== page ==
Rider Input Sought On Next 30 Years Of Metro | WAMU 88.5 - American University Radio

WAMU 88.5 : News

Filed Under:

Rider Input Sought On Next 30 Years Of Metro

Momentum: The Next Generation of Metro launched

Play associated audio
Metro is asking customers how the transit service of tomorrow will resemble or differ from the one of today.
Evan Leeson: http://www.flickr.com/photos/ecstaticist/6332860492/
Metro is asking customers how the transit service of tomorrow will resemble or differ from the one of today.

With the Washington area's population growing, Metro is seeking public input on how best to plan for the next 30 years.

The transit organization is asking riders to turn to the web for their survey, titled "Momentum: The Next Generation of Metro." They're asking customers to provide input that will guide decisions on new stations, bus routes, rail cars and extra connections between existing routes. They're even asking how to better communicate with customers and maintain fiscal stability.

The push recognizes that the National Capital region continues to grow faster than the national average in terms of population and density, and the transit system must keep pace. Metro estimates that by 2040, the area's population will increase by 30 percent or about 7.25 million.

Metro also surveyed riders earlier this year on how they thought the transit organization should prioritize the budget.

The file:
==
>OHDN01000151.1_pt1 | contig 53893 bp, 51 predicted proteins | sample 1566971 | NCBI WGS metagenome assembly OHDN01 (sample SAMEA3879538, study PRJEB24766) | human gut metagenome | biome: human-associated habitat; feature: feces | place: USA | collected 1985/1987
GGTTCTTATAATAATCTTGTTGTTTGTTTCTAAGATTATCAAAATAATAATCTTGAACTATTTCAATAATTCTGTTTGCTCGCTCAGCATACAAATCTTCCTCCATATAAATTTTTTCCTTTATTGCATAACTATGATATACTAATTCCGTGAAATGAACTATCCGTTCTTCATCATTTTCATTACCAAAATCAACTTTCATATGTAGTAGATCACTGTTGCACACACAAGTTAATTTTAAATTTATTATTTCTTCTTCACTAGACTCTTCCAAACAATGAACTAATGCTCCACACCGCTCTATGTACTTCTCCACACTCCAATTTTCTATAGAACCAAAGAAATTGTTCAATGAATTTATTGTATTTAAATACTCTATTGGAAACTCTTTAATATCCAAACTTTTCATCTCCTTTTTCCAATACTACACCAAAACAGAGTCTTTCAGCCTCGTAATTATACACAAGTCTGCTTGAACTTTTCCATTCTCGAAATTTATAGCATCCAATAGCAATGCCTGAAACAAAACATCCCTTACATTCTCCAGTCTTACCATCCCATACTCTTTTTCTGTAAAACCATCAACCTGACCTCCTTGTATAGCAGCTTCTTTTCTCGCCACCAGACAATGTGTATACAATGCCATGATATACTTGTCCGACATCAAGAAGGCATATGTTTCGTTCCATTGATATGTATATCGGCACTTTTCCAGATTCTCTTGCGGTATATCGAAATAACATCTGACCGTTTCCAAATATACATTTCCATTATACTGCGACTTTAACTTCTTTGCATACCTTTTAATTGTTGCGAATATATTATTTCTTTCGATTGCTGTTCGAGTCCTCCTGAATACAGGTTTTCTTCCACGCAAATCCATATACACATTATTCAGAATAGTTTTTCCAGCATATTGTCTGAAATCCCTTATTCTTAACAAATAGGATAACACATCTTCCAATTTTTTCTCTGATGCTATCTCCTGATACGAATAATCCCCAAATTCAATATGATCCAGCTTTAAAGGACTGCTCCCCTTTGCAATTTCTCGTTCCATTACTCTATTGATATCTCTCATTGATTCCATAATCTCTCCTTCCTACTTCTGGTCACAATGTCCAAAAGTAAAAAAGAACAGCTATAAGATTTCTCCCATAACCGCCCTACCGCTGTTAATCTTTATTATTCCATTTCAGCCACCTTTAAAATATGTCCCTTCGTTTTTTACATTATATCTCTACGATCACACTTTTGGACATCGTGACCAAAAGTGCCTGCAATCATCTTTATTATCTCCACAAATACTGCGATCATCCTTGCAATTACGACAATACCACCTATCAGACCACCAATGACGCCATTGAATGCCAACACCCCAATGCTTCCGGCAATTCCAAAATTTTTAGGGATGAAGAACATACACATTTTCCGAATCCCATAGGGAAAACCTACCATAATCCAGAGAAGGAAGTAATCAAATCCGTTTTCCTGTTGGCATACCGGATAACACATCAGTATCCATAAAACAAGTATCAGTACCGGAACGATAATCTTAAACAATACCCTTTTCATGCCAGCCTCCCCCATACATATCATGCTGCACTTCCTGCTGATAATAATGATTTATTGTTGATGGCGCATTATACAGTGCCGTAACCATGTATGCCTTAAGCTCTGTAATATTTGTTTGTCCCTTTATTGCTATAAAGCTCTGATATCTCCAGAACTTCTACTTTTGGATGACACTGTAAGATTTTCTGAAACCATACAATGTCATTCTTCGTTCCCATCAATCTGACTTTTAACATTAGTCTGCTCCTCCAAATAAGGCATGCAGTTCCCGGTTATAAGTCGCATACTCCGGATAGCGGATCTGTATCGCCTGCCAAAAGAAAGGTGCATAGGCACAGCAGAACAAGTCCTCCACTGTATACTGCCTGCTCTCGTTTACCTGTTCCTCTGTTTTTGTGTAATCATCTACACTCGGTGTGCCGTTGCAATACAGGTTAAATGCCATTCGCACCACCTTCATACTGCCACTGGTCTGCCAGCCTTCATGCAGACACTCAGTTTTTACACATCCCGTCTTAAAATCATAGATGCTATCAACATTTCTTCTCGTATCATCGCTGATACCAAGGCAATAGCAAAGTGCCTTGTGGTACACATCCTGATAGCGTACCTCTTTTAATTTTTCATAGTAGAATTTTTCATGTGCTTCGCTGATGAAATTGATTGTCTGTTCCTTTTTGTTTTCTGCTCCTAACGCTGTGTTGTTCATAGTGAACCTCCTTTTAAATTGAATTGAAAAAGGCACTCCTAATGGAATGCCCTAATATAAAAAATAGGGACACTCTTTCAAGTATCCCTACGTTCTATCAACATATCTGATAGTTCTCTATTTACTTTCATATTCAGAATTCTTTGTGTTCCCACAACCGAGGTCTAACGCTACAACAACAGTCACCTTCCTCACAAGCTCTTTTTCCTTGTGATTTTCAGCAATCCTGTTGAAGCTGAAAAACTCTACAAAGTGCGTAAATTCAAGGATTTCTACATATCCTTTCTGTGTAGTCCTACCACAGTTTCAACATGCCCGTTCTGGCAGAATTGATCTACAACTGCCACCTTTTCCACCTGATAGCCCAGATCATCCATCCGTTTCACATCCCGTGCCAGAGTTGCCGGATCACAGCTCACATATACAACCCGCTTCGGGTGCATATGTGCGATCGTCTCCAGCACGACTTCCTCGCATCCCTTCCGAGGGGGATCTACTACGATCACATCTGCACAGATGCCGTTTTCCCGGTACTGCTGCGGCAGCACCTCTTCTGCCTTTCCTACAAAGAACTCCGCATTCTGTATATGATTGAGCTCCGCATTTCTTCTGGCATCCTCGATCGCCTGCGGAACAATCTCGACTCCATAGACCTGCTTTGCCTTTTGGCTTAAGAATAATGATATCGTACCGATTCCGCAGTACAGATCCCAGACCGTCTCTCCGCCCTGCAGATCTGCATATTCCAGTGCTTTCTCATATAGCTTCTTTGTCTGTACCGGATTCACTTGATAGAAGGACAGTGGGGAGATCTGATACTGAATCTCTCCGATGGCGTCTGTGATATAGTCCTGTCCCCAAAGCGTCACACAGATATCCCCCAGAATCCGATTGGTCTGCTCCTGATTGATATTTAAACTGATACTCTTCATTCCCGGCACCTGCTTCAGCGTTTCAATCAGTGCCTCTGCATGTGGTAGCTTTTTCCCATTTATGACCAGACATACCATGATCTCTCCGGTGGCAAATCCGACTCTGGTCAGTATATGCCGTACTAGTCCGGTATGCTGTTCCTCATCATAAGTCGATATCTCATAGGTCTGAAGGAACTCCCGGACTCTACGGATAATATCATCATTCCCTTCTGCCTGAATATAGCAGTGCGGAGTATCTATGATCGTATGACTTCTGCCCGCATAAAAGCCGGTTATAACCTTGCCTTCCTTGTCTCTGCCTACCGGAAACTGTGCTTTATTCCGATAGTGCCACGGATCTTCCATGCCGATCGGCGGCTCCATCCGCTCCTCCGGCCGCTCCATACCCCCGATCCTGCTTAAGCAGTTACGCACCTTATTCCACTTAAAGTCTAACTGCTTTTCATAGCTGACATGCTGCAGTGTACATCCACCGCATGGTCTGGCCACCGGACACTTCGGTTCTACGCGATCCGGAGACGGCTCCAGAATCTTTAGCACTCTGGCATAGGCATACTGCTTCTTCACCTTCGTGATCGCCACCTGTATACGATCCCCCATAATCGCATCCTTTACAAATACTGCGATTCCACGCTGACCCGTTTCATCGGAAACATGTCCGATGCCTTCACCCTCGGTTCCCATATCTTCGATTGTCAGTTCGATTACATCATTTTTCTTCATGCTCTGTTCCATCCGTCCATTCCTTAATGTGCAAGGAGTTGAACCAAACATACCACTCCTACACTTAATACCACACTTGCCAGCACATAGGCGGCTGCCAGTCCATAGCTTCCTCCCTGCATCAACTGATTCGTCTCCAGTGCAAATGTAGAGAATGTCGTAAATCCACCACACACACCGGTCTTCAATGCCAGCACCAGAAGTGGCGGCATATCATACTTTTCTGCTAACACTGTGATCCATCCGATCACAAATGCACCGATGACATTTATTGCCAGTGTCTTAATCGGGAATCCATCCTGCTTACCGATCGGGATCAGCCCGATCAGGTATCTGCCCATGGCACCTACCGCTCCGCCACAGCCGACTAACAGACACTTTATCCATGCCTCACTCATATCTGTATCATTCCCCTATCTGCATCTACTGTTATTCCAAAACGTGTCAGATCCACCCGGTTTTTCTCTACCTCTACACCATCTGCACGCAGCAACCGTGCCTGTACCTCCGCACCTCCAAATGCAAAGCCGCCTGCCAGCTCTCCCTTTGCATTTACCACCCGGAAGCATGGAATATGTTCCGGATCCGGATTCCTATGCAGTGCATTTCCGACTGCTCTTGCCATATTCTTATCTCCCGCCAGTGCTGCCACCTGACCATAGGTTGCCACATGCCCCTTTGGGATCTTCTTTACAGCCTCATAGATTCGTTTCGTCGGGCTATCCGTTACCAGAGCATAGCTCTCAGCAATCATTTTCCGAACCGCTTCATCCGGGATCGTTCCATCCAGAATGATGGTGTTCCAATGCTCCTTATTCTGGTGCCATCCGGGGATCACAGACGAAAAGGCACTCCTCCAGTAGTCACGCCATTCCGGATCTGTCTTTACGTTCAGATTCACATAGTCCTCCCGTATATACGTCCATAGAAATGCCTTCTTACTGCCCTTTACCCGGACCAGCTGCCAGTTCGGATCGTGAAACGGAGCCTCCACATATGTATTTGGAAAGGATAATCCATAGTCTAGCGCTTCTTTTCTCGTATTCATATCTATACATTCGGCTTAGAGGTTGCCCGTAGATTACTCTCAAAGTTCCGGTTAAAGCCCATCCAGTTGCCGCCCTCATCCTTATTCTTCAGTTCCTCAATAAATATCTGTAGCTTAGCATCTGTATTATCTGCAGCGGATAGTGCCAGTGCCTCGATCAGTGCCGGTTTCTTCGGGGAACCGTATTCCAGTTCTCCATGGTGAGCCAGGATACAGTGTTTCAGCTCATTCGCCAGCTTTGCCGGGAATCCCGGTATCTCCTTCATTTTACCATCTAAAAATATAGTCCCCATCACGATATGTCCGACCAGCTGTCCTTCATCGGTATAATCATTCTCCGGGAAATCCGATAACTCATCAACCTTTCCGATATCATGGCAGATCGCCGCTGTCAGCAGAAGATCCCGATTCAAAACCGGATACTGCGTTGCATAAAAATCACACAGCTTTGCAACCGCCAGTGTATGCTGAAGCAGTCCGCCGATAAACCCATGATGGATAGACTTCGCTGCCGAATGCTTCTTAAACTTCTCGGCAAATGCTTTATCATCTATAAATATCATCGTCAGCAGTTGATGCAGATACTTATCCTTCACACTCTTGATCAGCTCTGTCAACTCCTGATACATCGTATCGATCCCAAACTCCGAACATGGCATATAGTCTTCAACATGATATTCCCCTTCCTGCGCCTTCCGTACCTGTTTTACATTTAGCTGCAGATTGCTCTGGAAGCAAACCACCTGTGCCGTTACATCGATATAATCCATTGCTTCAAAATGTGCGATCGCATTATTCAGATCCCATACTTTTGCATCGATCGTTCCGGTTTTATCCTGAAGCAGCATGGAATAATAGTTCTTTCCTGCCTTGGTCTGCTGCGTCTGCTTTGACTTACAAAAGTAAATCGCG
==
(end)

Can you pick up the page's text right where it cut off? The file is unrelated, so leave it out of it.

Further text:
NPR

Speed Dating For Seniors Who Aren't Interested In Slowing Down

A new film follows daters ages 70 to 90 looking for love in five-minute intervals. "Speed dating for seniors" may sound funny, but The Age of Love is really about our lifelong need for intimacy.
NPR

Eat Your Veggies! Even The Ones From Fukushima

Foods from Fukushima, Japan, are back to pre-accident levels of radiation but people still aren't eating them. One way to ease concerns: a chemical that blocks radioactive cesium from entering plants.
NPR

'Zionist Union' Party Creates A Stir In Israeli Elections

The opposition to Benjamin Netanyahu's Likud Party in the Israeli elections calls itself the "Zionist Union" as it looks to claim the country's middle-ground voters.
NPR

'Respect The Robot': Giant Robots Oversee Traffic In Kinshasa

Two giant robots have directed traffic in the capital of the Democratic Republic of Congo since 2013. This week three others joined them.

Leave a Comment

Help keep the conversation civil. Please refer to our Terms of Use and Code of Conduct before posting your comments.